Humans are supposedly social creatures. We don’t do well without other humans. There are some who hole themselves up in monasteries and convents, and who spend much of their time not talking, yet they are still in the presence of others. Nowadays, in modern society, many people live alone. So many people feel isolated and lonely. Like me, even when I was completely mobile. 

Yesterday morning, I finally pried myself from the bed. It’s so comfortable laying down. There’s no pain and I can do so many things from my California king sized, Tempurpedic bed with the grounding sheets on them that filter out the EMFs from the world, and my soft, all natural bamboo pillow covers. I really have everything I need. My computer, my phone, my books, my crossword puzzles. In one corner of my room is my piano. I can make audio recordings, sing songs, and play my guitar. I can listen to music and dream. I can meditate or practice mental rehearsals (although, I have a chair nearby for that). I can work on my writing. This has become my sanctuary – this compact, corner of my house.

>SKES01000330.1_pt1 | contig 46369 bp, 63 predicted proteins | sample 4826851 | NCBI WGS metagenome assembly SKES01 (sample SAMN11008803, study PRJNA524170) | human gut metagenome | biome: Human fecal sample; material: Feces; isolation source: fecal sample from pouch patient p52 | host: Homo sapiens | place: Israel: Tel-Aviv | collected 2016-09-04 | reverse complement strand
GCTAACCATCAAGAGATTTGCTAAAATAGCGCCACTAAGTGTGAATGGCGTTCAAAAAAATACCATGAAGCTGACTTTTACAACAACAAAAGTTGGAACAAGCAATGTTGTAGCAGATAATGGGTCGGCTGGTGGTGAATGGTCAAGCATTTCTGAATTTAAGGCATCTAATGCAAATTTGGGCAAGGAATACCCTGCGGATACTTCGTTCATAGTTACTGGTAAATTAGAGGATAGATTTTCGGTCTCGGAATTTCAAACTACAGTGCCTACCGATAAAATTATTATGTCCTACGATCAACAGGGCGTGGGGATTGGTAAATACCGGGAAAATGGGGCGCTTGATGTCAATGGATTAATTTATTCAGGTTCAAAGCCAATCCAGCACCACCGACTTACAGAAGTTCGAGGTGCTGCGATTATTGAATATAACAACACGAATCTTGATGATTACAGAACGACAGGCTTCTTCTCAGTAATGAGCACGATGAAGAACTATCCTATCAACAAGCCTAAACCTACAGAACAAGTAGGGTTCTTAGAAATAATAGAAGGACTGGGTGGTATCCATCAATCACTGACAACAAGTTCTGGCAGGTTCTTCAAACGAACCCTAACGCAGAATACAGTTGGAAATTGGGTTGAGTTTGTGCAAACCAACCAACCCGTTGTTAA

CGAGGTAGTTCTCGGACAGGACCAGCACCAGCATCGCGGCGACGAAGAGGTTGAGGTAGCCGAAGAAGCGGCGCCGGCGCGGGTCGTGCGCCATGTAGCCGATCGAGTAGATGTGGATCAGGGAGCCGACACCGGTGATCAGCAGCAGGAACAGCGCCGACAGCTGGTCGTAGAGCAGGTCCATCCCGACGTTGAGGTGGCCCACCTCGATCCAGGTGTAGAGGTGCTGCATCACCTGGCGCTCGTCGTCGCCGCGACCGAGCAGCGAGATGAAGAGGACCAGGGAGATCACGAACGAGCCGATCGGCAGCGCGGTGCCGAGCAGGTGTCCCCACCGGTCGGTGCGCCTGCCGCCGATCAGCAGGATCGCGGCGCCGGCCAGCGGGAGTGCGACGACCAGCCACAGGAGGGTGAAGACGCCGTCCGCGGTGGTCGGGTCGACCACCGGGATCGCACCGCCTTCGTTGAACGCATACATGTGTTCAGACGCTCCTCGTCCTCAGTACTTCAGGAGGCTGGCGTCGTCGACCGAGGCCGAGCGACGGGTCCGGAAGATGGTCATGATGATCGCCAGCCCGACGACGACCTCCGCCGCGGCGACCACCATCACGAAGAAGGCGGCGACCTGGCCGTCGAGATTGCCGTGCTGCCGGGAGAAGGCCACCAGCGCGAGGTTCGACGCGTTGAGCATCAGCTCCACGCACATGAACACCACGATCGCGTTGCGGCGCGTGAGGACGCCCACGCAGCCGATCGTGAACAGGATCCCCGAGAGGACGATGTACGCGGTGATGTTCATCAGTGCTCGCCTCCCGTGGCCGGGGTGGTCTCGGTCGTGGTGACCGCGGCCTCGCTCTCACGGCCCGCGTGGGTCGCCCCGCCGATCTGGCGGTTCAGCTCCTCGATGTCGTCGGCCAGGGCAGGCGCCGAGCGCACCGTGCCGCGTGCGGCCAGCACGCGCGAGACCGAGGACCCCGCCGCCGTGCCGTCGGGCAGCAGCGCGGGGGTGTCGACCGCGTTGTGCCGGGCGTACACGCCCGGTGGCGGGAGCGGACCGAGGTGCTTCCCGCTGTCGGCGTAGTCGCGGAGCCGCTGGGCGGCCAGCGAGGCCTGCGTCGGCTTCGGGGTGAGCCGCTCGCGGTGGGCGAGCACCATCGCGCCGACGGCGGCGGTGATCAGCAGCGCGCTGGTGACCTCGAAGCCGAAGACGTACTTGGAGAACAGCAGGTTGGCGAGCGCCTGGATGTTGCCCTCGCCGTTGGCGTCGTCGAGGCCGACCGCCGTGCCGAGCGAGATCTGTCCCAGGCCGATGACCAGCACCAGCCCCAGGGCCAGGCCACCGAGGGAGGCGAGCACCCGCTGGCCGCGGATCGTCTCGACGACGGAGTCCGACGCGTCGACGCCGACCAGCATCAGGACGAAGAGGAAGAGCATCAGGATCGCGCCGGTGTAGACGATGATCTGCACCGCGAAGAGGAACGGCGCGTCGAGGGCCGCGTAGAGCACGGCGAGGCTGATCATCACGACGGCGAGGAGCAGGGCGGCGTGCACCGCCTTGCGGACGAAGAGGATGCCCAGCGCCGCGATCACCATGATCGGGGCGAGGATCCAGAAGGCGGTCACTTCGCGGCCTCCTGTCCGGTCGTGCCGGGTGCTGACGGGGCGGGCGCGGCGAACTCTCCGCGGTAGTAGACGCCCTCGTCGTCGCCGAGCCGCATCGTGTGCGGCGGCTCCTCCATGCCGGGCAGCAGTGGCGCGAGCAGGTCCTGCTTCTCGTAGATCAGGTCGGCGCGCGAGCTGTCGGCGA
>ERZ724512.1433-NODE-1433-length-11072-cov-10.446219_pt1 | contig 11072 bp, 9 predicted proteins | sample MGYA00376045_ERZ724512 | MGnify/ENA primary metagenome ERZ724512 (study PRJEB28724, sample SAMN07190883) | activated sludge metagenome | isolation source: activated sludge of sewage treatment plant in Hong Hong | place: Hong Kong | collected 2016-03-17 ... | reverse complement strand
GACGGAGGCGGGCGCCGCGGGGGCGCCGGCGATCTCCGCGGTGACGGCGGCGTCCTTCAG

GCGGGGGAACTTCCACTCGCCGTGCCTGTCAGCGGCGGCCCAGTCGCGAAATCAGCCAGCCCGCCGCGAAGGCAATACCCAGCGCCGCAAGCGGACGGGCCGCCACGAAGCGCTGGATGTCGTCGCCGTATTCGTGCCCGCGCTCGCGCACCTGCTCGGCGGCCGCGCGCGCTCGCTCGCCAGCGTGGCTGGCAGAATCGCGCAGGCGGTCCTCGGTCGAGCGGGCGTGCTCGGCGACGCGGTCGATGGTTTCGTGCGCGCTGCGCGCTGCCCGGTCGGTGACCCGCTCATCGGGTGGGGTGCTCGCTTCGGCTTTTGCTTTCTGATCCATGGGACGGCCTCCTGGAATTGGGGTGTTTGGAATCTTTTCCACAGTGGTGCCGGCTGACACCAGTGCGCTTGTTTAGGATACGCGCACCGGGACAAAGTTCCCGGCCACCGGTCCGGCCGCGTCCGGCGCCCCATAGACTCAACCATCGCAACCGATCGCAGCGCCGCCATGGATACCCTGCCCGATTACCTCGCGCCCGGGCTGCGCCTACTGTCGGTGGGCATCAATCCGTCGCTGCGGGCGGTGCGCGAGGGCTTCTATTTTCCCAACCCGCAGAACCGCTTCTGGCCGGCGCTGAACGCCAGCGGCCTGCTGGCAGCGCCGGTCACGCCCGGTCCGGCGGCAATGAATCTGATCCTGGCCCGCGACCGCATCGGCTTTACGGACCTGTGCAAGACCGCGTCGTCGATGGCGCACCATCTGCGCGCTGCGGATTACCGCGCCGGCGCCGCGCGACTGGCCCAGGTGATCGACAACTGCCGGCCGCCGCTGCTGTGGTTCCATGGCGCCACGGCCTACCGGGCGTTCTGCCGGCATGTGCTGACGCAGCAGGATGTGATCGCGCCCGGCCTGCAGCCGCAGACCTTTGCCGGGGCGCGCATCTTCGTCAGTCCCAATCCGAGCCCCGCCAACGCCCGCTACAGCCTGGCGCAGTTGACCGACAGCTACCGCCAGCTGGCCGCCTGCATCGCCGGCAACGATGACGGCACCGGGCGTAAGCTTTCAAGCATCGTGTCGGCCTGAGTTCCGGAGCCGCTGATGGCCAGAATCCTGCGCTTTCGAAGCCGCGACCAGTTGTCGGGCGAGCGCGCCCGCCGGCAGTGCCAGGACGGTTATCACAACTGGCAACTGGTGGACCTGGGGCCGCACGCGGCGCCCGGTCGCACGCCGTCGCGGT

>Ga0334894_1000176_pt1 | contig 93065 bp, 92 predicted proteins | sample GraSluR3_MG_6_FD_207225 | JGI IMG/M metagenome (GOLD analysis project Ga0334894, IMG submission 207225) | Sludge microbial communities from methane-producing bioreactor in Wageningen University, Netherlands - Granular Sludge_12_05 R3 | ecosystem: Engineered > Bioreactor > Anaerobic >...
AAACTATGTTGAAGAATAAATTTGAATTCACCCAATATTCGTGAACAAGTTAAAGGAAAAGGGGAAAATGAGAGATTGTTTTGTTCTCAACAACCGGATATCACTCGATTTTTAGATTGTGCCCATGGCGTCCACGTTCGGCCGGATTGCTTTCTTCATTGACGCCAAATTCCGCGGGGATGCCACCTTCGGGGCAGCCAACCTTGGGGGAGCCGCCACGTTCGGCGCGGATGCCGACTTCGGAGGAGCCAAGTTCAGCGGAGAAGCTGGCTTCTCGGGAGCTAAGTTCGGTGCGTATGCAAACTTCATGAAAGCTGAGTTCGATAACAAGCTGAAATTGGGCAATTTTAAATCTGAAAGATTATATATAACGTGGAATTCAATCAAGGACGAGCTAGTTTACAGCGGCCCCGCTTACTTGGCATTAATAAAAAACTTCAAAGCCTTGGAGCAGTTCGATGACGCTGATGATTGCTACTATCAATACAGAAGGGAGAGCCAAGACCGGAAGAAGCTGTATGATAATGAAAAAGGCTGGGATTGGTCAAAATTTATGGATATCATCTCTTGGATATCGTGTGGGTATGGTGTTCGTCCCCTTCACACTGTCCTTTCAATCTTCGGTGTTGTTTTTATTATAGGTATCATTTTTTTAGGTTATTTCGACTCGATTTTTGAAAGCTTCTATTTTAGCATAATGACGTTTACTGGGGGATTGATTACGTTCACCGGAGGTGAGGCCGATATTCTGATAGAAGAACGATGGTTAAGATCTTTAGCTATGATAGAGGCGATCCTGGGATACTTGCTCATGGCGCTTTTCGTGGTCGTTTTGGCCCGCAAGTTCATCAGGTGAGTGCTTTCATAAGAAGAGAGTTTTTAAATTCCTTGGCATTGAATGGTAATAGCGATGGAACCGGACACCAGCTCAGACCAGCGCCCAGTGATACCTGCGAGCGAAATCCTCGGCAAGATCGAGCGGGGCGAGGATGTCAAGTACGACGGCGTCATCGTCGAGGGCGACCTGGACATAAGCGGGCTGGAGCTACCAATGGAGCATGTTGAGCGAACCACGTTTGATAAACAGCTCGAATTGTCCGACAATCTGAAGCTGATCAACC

Yes, I finally emerged from my bedroom. I pulled the blinds open to let in the light. Outside my window is a small forest of trees and a view of a mural on my backyard wall. I put some coffee in my Contigo mug, and although there is no handle on it, which I prefer, I now use this exclusively because it’s the only thing that keeps my coffee hot for hours while I sip slowly. 

Due to my temporary incapacitation, it has become easier to stay home. Usually, I’m fairly well balanced between being home, which I love, and going out in the world, which I also love. Presently, I’m reading a book about pain – well, I’m always reading and listening to about 4 books. The author says this, “Our suffering …generates avoidance behaviors. Left unchecked…this can lead to the pain cage.” I realized that I have put myself in the pain cage. It’s just easier this way. I don’t have to deal with getting the walker in and out of the car, then in and out of the building, and then have everyone watch me and entertain the same conversation about the status of my condition. Also, I had decided that if I were to cloister myself in this ‘pain cage’, I could focus on healing – meditating, writing, etc.